Allow students to choose their career, say experts in MP | education$high-school | Hindustan Times
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Allow students to choose their career, say experts in MP

education Updated: Mar 06, 2016 19:57 IST
Shruti Tomar
MP board examinations

Academic pressures, cut-throat competition to secure top ranks in exams and parents’ ambition have allegedly pushed 15 students in MP to take their lives this year.(Arun Mondhe/ HT file photo)

“I want to become a doctor because it’s a dream of my father, who couldn’t become one. I was brought up with this dream and I don’t have any other career option in the life.”

The words of a Class 10 student would not allow Subash Excellence School principal Sunita Saxena in Madhya pradesh capital Bhopal sleep through the night.

Aspirations and high expectations force students to perform beyond their capabilities and could have disastrous effect on a young mind, she told HT on Saturday. According to Saxena, parents and teachers are mostly responsible of building pressure on students and pushing them to the brink.

“I spoke to several students to know the reason, but one thing which I found common is communication gap among student, teacher and parents. It’s a duty of parents and teachers to understand the problem of a student. There is no dearth of options. Students should be allowed to choose their career according to their capability,” Saxena said.

Academic pressures, cut-throat competition to secure top ranks in exams and parents’ ambition have allegedly pushed 15 students in the state to take their lives this year. Two Class 12 students ended their lives in the state on Saturday allegedly due to academic stress and for fear of failing to perform well in their board examinations.

According to Model Higher Secondary School principal Shyamkumar Reniwal, there was a need to help weak students in coping up of exam pressure by constantly boosting confidence. “Every school --government or private -- should start the practice of identifying the weakness of every student so that it could redress timely,” said Reniwal, adding that teachers should also be able to read the mind of students.

Teachers across the state capital feel that the sudden increase in competition and syllabus after Class 9 and 11 is a major cause of stress among students.

“Parents should pay attention on building up career of students from the childhood. They need guidance not the stress. They should be brought up in a way so that they could accept any difficulty without hurting themselves,” Sister Lily, principal St Joseph’s Convent School.

However, psychologists feel that fear of fail and exam stress is not a reason, but one of the factors which trigger the emotional turmoil. “Across the world maximum number of cases of suicides reported are of teenagers. In the adolescent age, teenagers pass through many biological and psychological changes…There is a need to make them understand the changes. Failure in studies just triggers the emotional turmoil,” said psychologist Dr Ruma Bhattacharya.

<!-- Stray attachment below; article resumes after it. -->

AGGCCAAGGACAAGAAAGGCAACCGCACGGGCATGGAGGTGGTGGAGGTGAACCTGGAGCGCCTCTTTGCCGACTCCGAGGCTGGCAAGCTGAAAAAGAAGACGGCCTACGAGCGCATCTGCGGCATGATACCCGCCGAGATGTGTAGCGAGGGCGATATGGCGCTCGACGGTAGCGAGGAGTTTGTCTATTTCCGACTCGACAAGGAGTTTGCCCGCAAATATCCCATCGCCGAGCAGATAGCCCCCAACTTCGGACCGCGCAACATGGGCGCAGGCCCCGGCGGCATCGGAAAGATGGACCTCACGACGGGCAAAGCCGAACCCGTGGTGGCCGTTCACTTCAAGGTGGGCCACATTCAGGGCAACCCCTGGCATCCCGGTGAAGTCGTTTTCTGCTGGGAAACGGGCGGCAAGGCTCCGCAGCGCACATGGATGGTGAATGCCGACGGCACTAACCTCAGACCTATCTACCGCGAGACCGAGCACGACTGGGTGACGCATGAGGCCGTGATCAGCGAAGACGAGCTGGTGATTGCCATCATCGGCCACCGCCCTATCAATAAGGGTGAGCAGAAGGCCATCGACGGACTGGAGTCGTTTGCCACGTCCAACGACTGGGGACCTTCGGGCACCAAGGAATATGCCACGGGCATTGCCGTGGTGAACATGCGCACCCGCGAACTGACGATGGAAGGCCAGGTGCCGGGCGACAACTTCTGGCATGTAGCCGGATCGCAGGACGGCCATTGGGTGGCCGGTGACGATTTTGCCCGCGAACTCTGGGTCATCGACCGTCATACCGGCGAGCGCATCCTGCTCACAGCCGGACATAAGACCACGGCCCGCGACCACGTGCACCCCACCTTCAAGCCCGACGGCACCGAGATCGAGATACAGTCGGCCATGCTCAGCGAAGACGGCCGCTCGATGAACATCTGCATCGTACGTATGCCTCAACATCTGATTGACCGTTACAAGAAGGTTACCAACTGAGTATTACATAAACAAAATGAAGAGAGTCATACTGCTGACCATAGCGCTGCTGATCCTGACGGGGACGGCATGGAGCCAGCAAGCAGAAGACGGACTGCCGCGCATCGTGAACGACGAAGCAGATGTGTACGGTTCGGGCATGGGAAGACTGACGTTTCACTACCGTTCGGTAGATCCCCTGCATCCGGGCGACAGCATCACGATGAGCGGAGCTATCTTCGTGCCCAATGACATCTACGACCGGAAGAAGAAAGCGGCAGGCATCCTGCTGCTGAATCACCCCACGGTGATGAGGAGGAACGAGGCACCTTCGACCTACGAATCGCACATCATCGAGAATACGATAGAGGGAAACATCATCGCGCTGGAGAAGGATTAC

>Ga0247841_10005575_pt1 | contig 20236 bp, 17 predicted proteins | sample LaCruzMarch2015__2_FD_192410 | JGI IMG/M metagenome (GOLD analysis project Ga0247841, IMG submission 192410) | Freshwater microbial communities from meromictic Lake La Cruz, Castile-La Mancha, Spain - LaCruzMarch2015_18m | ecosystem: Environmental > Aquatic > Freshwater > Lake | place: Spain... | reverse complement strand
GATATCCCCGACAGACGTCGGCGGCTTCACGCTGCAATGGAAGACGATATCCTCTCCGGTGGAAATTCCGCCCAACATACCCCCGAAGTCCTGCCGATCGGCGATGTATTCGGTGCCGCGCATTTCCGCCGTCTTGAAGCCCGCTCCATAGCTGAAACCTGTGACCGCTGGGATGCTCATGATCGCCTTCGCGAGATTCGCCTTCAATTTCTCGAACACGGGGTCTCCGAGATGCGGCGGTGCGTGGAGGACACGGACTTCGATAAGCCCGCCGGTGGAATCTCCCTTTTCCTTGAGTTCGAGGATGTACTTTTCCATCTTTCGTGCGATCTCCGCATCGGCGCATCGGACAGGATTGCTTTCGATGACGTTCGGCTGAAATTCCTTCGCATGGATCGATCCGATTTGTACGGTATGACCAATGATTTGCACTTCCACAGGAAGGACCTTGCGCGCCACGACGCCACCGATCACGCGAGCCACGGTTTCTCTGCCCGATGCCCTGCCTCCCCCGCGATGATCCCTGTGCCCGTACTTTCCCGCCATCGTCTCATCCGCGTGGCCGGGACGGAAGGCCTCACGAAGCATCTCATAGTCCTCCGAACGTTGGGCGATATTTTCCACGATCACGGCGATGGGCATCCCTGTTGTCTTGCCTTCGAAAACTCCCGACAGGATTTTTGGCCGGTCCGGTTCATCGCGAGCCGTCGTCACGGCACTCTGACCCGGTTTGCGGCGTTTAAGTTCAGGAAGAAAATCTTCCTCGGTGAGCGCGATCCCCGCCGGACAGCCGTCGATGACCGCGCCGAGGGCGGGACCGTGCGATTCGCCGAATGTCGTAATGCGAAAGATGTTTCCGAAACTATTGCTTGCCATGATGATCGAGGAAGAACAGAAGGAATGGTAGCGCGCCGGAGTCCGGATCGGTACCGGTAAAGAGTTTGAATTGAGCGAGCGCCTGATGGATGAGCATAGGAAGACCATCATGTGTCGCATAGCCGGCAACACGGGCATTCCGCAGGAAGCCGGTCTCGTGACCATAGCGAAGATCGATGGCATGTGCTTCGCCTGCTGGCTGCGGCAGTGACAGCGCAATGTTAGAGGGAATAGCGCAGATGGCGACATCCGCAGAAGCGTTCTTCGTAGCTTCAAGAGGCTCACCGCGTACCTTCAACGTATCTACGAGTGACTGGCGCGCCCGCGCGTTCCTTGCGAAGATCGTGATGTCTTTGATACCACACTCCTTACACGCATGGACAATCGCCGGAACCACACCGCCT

“If parents see behavioural changes in their wards, they should talk to them. In case of excessive depression, parents should consult psychologist,” said Bhattacharya.

Schools to introduce de-stressing activities

Missionary schools are planing to introduce meditation, career counselling and other de-stressing activities to lessen anxiety and academic strain on students. Public relations officer of Catholic Church Fr Maria Stephen said: “Parents should not force their children for higher grades in examination. They burden their expectation on their children...We are making an effort to propagate some major activities in school which are absolutely necessary to reduce stress.”

15 suicides this year in MP

Pragati Deshmukh, 15, committed suicide on March 1. In a suicide note she said she was taking the step as she could not bag the first position

Class 10 student Sonu Ahirvar of Lavanya Gurukul School, Bhopal, set himself on fire on March 2 after the invigilator snatched his paper during the board exam. He suffered 80% burns

Class 6 student Moin Khan, 12, hanged himself from the grill of a window at his house in Devjhiri colony, Barwani

Sumit Moye, 15, a student of Government Naveen High School committed suicide on February 27 in his Jahangirabad house

On February 27, Indra Sharma, 20, a B Sc student, committed suicide.

On February 26, Nancy Chirolia, a Class 12 student of Jabalpur’s Millennium School hanged herself as she was afraid of failing in exams

Class 12 student Shiv Kumar Dhurve in Jabalpur’s Chappar area committed suicide on February 25 by hanging self in the hostel room

On February 23, Aditya Singh, 16, a Class 11 student of Delhi Public School, was found hanging from a slider in a park in front of his house in Red Square Colony after he failed the final exams

On February 22, a Bhopal’s Rashidiya School student Chotu Khatik committed suicide by hanging himself. He was very reluctant to go to school, parents said

A third-year student of MANIT, Malla Venkatesh Sai Pallavi, committed suicide in her college hostel on February 10. A suicide note recovered indicated the girl was home sickness and was under study pressure

Sohail, a Class 12 private student, from Barwani committed suicide on January 17

On January, 25 Priya Kuchbandiya was found hanging in her house

On January 13, a Class 10 student Srishti from Ratnapur’s Carmel Convent School committed suicide. The student was suffering from depression.

Class 12 student Abhishek Sahu, 17, hanged himself at his house in Hoshangabad district on March 5, a day before his board exam

Deepika Choubey, a Class 12 student of Saraswati Shishu Mandir, Bina, in Sagar district, took her own life over fears that she would fail in the English exam on March 5